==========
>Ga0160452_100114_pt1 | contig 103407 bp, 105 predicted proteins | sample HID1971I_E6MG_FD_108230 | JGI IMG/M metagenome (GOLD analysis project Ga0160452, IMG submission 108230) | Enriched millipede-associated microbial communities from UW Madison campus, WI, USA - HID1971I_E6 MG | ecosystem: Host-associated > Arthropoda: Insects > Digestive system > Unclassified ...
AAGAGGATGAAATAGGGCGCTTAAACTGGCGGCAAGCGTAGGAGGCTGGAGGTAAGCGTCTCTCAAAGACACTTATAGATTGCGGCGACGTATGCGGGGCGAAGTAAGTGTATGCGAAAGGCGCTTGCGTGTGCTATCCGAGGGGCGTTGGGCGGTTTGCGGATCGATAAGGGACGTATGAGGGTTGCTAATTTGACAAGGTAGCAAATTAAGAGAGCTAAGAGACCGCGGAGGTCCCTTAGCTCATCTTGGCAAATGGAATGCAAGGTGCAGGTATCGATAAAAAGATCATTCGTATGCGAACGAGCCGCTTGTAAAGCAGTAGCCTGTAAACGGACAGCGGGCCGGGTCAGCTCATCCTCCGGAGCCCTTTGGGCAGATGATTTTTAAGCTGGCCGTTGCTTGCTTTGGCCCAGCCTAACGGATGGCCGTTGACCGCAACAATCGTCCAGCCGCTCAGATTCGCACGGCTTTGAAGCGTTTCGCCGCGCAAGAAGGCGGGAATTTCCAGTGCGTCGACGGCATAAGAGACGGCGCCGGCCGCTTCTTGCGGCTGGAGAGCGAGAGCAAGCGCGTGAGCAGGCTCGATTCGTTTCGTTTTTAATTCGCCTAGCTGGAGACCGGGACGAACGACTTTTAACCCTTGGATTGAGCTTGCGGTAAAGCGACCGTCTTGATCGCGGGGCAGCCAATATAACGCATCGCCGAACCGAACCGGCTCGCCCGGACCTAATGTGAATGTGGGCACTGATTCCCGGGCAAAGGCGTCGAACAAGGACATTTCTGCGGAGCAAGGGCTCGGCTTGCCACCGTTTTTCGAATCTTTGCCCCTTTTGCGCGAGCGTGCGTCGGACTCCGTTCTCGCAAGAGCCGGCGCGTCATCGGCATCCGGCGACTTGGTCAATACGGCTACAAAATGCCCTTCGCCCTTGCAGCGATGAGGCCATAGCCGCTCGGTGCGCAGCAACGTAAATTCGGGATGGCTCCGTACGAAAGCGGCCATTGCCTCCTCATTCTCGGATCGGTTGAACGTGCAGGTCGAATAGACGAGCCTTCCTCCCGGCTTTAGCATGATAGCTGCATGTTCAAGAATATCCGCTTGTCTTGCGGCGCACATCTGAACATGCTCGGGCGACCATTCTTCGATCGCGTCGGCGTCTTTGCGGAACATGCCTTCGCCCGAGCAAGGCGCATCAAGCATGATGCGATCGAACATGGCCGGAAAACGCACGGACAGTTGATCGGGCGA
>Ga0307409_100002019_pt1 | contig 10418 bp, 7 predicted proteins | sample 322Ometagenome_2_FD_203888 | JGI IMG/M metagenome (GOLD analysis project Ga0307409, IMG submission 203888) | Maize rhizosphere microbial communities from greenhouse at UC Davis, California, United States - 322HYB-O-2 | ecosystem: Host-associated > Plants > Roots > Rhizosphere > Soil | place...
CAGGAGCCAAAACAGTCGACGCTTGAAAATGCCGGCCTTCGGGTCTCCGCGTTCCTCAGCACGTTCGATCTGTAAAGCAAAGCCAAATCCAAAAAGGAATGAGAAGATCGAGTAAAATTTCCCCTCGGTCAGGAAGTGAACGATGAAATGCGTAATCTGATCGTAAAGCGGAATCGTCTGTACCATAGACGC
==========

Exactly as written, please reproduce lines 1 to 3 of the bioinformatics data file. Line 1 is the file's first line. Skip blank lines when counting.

>Ga0160452_100114_pt1 | contig 103407 bp, 105 predicted proteins | sample HID1971I_E6MG_FD_108230 | JGI IMG/M metagenome (GOLD analysis project Ga0160452, IMG submission 108230) | Enriched millipede-associated microbial communities from UW Madison campus, WI, USA - HID1971I_E6 MG | ecosystem: Host-associated > Arthropoda: Insects > Digestive system > Unclassified ...
AAGAGGATGAAATAGGGCGCTTAAACTGGCGGCAAGCGTAGGAGGCTGGAGGTAAGCGTCTCTCAAAGACACTTATAGATTGCGGCGACGTATGCGGGGCGAAGTAAGTGTATGCGAAAGGCGCTTGCGTGTGCTATCCGAGGGGCGTTGGGCGGTTTGCGGATCGATAAGGGACGTATGAGGGTTGCTAATTTGACAAGGTAGCAAATTAAGAGAGCTAAGAGACCGCGGAGGTCCCTTAGCTCATCTTGGCAAATGGAATGCAAGGTGCAGGTATCGATAAAAAGATCATTCGTATGCGAACGAGCCGCTTGTAAAGCAGTAGCCTGTAAACGGACAGCGGGCCGGGTCAGCTCATCCTCCGGAGCCCTTTGGGCAGATGATTTTTAAGCTGGCCGTTGCTTGCTTTGGCCCAGCCTAACGGATGGCCGTTGACCGCAACAATCGTCCAGCCGCTCAGATTCGCACGGCTTTGAAGCGTTTCGCCGCGCAAGAAGGCGGGAATTTCCAGTGCGTCGACGGCATAAGAGACGGCGCCGGCCGCTTCTTGCGGCTGGAGAGCGAGAGCAAGCGCGTGAGCAGGCTCGATTCGTTTCGTTTTTAATTCGCCTAGCTGGAGACCGGGACGAACGACTTTTAACCCTTGGATTGAGCTTGCGGTAAAGCGACCGTCTTGATCGCGGGGCAGCCAATATAACGCATCGCCGAACCGAACCGGCTCGCCCGGACCTAATGTGAATGTGGGCACTGATTCCCGGGCAAAGGCGTCGAACAAGGACATTTCTGCGGAGCAAGGGCTCGGCTTGCCACCGTTTTTCGAATCTTTGCCCCTTTTGCGCGAGCGTGCGTCGGACTCCGTTCTCGCAAGAGCCGGCGCGTCATCGGCATCCGGCGACTTGGTCAATACGGCTACAAAATGCCCTTCGCCCTTGCAGCGATGAGGCCATAGCCGCTCGGTGCGCAGCAACGTAAATTCGGGATGGCTCCGTACGAAAGCGGCCATTGCCTCCTCATTCTCGGATCGGTTGAACGTGCAGGTCGAATAGACGAGCCTTCCTCCCGGCTTTAGCATGATAGCTGCATGTTCAAGAATATCCGCTTGTCTTGCGGCGCACATCTGAACATGCTCGGGCGACCATTCTTCGATCGCGTCGGCGTCTTTGCGGAACATGCCTTCGCCCGAGCAAGGCGCATCAAGCATGATGCGATCGAACATGGCCGGAAAACGCACGGACAGTTGATCGGGCGA
>Ga0307409_100002019_pt1 | contig 10418 bp, 7 predicted proteins | sample 322Ometagenome_2_FD_203888 | JGI IMG/M metagenome (GOLD analysis project Ga0307409, IMG submission 203888) | Maize rhizosphere microbial communities from greenhouse at UC Davis, California, United States - 322HYB-O-2 | ecosystem: Host-associated > Plants > Roots > Rhizosphere > Soil | place...